 None of the equations involve more than one part.
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Section 4 – Dynamic Simulation
2D Coordinate Transformation Matrix
Module 3 – Constraint Equations
Page 13
In subsequent slides it will be
necessary to transform the
components of a vector from a
body fixed coordinate system to
the global coordinate system.
 This transformation is
accomplished with the
transformation matrix [T()].
 From the figure,
y cos θ

X  x cos   y sin 
Y  x sin   y cos 
© 2011 Autodesk
Y
y sin θ
θ
x
x sin θ
y
θ
x cos θ
X
Matrix Form
 X  cos 
 
 Y   sin 
cos 
T   
 sin 
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 sin    x 
 
y cos    y 
 sin  
y cos  
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Section 4 – Dynamic Simulation
Revolute Joint
Module 3 – Constraint Equations
Page 14

There are three revolute joints in the
piston-crank assembly
Between the piston and connecting rod
 Between the connecting rod and
crankshaft
 Between the crankshaft and crank
bearing

The constraint equations for a
revolute joint will be developed using
the two bodies shown in the figure.
 Body A and B have the same
translational motion at the joint but
can have relative rotation.

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yB
Body B
Y
Body A
B
yA
xB
xA
Joint
A
X
Two bodies connected at a common
point that allows relative rotational
motion.
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Section 4 – Dynamic Simulation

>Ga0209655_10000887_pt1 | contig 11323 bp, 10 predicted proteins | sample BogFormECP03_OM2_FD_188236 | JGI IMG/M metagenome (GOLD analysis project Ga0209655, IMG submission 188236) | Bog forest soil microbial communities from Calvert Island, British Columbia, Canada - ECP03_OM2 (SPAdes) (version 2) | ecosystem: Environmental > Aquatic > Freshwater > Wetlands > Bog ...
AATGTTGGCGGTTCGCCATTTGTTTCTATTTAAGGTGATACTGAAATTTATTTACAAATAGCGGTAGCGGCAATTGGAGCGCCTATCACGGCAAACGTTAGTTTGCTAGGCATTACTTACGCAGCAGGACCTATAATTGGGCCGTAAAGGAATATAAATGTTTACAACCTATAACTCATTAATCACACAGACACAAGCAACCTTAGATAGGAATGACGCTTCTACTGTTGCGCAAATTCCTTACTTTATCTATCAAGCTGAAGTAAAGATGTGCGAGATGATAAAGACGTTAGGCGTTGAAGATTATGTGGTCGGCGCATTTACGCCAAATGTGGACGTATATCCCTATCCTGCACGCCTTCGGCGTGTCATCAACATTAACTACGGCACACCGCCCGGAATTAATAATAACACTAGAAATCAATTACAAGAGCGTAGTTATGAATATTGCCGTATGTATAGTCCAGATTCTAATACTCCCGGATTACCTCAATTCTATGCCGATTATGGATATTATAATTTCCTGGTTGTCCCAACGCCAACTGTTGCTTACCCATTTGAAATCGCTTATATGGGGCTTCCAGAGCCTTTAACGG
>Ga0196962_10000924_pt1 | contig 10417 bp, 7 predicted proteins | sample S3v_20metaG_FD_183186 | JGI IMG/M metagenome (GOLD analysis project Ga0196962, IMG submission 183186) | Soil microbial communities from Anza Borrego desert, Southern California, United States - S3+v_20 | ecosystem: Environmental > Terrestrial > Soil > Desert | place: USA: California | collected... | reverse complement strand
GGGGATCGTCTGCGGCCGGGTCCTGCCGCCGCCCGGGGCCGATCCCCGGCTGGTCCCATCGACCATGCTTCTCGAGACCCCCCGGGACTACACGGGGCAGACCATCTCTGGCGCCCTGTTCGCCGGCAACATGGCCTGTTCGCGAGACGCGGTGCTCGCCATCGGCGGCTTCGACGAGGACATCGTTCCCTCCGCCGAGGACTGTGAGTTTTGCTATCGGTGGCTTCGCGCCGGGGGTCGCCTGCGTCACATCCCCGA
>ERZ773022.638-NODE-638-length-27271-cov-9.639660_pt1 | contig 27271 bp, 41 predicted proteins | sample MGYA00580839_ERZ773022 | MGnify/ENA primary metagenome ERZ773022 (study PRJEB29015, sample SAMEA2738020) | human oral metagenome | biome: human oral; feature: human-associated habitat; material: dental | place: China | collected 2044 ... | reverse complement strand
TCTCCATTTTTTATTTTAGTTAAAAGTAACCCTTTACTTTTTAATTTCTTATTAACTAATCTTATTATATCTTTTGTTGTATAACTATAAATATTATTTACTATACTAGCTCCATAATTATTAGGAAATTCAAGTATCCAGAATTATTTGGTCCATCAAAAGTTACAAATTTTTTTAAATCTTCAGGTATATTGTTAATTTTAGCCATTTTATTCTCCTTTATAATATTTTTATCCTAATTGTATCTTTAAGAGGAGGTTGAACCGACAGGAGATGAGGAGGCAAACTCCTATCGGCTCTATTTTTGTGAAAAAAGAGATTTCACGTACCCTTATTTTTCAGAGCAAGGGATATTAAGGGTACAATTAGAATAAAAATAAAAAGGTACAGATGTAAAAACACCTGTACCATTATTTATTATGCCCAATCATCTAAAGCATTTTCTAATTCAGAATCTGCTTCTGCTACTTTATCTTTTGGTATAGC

Revolute Joint
Module 3 – Constraint Equations
Page 15
 The position of Joint 1 on
Body A relative to the global
coordinate system is given by
the equation
A A A
R1  Rcg  r1
Y
Joint 1
yA
Body A
ˆj
1

r1 A
xA
iˆ
A
A
 The components of Rcg are
written with respect to the
global coordinate system
base vectors and the
A
r
components of 1 are written
with respect to the body
fixed coordinate system.
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Jˆ
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A
Rcg
Iˆ
 cg
RA
X
A
r1  x1Aiˆ  y1A ˆj
A
Rcg  X cgA Iˆ  YcgA Jˆ
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Section 4 – Dynamic Simulation
Revolute Joint
Module 3 – Constraint Equations
Page 16


The components of the body fixed
position vector must be
transformed to the global
coordinate system before the
components of the two vectors can
be added.
This is accomplished using the
transformation matrix introduced
earlier.
© 2011 Autodesk
Position Vector Equation
A A A
R1  Rcg  r1
Component Form
 X 1A   X cgA  cos  A
 A    A  
A
Y
Y
sin



 1   cg  
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 sin  A   x1A 
A  A 
cos    x1 
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Section 4 – Dynamic Simulation
Revolute Joint
Module 3 – Constraint Equations
Page 17

The coordinates of Joint 1 on
Body A are
 X 1A   X cgA  cos  A
 A    A  
A
Y
Y
sin



cg
 1  
 

 sin  A   x1A 
 
cos  A   y1A 
 In a Revolute Joint the
coordinates of the joint
must be same for each
body.
 Thus,
 X 1A   X 1B 
 A B
 Y1   Y1 
Similarly, the coordinates of
Joint 1 on Body B are
 X   X  cos 